How Positive Emotions Improve Our Health

By Lauren Klein | June 20, 2013 | 0 comments

A new study sheds light on why good feelings benefit our bodies as well as our minds.

We all know that physical health depends on a good diet and exercise. But recent research suggests that it also comes from a regular dose of positive emotions.

Now a new study goes one step further, not only showing that positive emotions improve health but identifying precisely how they have this effect: by making people feel more socially connected.


In the study, published online in Psychological Science, researchers divided 65 people into two groups. One received training in the ancient practice of loving-kindness meditation; the other was put on a waiting list for the meditation training. All of the participants were faculty or staff at the University of North Carolina at Chapel Hill. None had any prior meditation experience.

The researchers chose loving-kindness meditation because, they write, “it teaches individuals how to cultivate feelings of love, compassion, and goodwill toward themselves and others.” The participants in the meditation group attended one hour-long class per week for six weeks, which they were asked to supplement with daily practice at home.

Each day during the training period, and for two weeks beforehand and one week afterward, participants in both groups were asked to report on the amount of time they’d meditated, the emotions they’d felt most strongly that day, and the quality of their social interactions.

The researchers also assessed participants’ health before the training started and after it ended. To do that, they took readings of participants’ heart rate and breathing patterns—a way of measuring their “vagal tone,” or the activity of their vagus nerve, which regulates heart rate. Vagal tone has been linked to cardiovascular health, and the researchers viewed it as a good objective measure of physical well-being.

Compared with people on the waiting list, people in the loving-kindness meditation group showed greater increases in positive emotions like amusement, awe, and gratitude over the course of the training. And the people who showed greater increases in positive emotions were also more likely to feel more socially connected over time, saying they felt closer and more “in tune” with the people around them. Those feelings of social connection, in turn, were linked to improvements in vagal tone.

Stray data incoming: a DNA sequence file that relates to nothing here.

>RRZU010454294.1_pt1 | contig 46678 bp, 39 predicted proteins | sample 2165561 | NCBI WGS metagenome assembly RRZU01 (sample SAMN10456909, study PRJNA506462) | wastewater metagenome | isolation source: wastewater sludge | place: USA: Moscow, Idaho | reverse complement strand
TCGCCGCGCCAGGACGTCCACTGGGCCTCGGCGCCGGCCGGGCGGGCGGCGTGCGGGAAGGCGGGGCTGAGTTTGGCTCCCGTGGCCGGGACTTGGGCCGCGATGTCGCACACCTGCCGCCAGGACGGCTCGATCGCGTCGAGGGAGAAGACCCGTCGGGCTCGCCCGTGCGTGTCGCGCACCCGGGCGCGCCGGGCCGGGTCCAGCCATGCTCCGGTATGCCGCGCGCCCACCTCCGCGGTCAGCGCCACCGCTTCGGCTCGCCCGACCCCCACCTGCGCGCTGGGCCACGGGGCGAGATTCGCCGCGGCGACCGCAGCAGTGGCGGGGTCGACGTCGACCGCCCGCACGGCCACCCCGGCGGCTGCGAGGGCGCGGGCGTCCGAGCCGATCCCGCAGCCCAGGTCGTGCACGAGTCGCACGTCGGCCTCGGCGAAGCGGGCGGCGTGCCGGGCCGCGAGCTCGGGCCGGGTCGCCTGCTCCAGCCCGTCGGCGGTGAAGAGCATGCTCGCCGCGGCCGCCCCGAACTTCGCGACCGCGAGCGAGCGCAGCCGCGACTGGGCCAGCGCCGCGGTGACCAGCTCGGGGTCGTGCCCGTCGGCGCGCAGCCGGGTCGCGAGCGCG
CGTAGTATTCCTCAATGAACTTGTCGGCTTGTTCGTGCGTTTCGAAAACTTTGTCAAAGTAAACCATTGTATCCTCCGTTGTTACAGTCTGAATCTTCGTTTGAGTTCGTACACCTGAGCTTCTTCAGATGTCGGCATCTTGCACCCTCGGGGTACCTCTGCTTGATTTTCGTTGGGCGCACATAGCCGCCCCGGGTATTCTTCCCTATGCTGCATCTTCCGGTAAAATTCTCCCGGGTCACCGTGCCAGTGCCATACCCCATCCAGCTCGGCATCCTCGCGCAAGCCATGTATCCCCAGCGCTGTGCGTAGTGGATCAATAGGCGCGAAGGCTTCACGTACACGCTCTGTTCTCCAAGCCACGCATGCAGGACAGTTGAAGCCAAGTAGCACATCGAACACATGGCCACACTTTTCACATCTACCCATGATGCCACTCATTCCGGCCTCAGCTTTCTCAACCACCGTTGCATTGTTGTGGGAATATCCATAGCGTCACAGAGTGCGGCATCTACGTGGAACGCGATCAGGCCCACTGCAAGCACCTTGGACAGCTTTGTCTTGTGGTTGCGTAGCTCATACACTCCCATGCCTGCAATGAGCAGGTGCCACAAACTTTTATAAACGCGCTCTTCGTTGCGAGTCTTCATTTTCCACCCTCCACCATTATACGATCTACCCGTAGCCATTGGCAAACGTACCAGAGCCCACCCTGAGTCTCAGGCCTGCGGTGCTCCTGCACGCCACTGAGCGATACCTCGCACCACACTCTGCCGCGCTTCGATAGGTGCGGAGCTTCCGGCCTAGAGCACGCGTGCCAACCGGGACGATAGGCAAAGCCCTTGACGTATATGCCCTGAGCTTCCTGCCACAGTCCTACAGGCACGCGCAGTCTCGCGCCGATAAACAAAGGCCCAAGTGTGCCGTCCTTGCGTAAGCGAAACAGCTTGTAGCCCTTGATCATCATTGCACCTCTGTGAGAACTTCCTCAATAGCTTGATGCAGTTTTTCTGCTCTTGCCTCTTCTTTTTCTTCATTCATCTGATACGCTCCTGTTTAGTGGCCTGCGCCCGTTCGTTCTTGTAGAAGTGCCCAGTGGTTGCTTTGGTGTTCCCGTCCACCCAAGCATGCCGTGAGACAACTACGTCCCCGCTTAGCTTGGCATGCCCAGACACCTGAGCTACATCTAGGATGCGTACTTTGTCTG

These results offer some of the strongest evidence to date that positive emotions can enhance physical health, but they suggest that simply experiencing positive emotions on their own isn’t necessarily enough. Instead, the key factor is the effect positive emotions have on our sense of connection to others. This study is the first to show how social connectedness provides the important link between positive emotions and better health.

According to the authors, who were led by Bethany Kok and included Barbara Fredrickson, the study is also the first to show that vagal tone isn’t simply a fixed characteristic; instead, “although vagal tone is largely stable,” they write, “it can also be improved through sustained enhancements in an individual’s emotions and social perceptions.” In fact, they found that even a modest amount of practice cultivating positive emotions could drive significant changes in vagal tone—and, in effect, physical health.

All of these findings are important because they suggest that we can take relatively simple and practical steps to improve our own health. The results should encourage people to “prioritize how and how often we connect with other people,” says study co-author (and former GGSC fellow) Tanya Vacharkulksemsuk, even by doing things as simple as “picking up the phone or sending a text.”

And if we can’t connect with other people at the moment, we may be able to achieve a similar effect by cultivating positive emotions on our own. As we experience more positive emotions over time—whether through loving-kindness meditation or dwelling on positive memories or doing activities we enjoy—we may be taking care of our bodies as well as our minds. 

The authors describe this whole process as an “upward spiral,” whereby positive emotions bring us better health—and good health, according to prior research, generates more positive emotions.

“Recurrent momentary experiences of positive emotions appear to serve as nutrients for the human body,” they write, “increasing feelings of social belonging and giving a needed boost to parasympathetic health, which in turn opens people up to more rewarding positive emotional and social experiences.”

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About The Author

Lauren Klein is a Greater Good editorial assistant.


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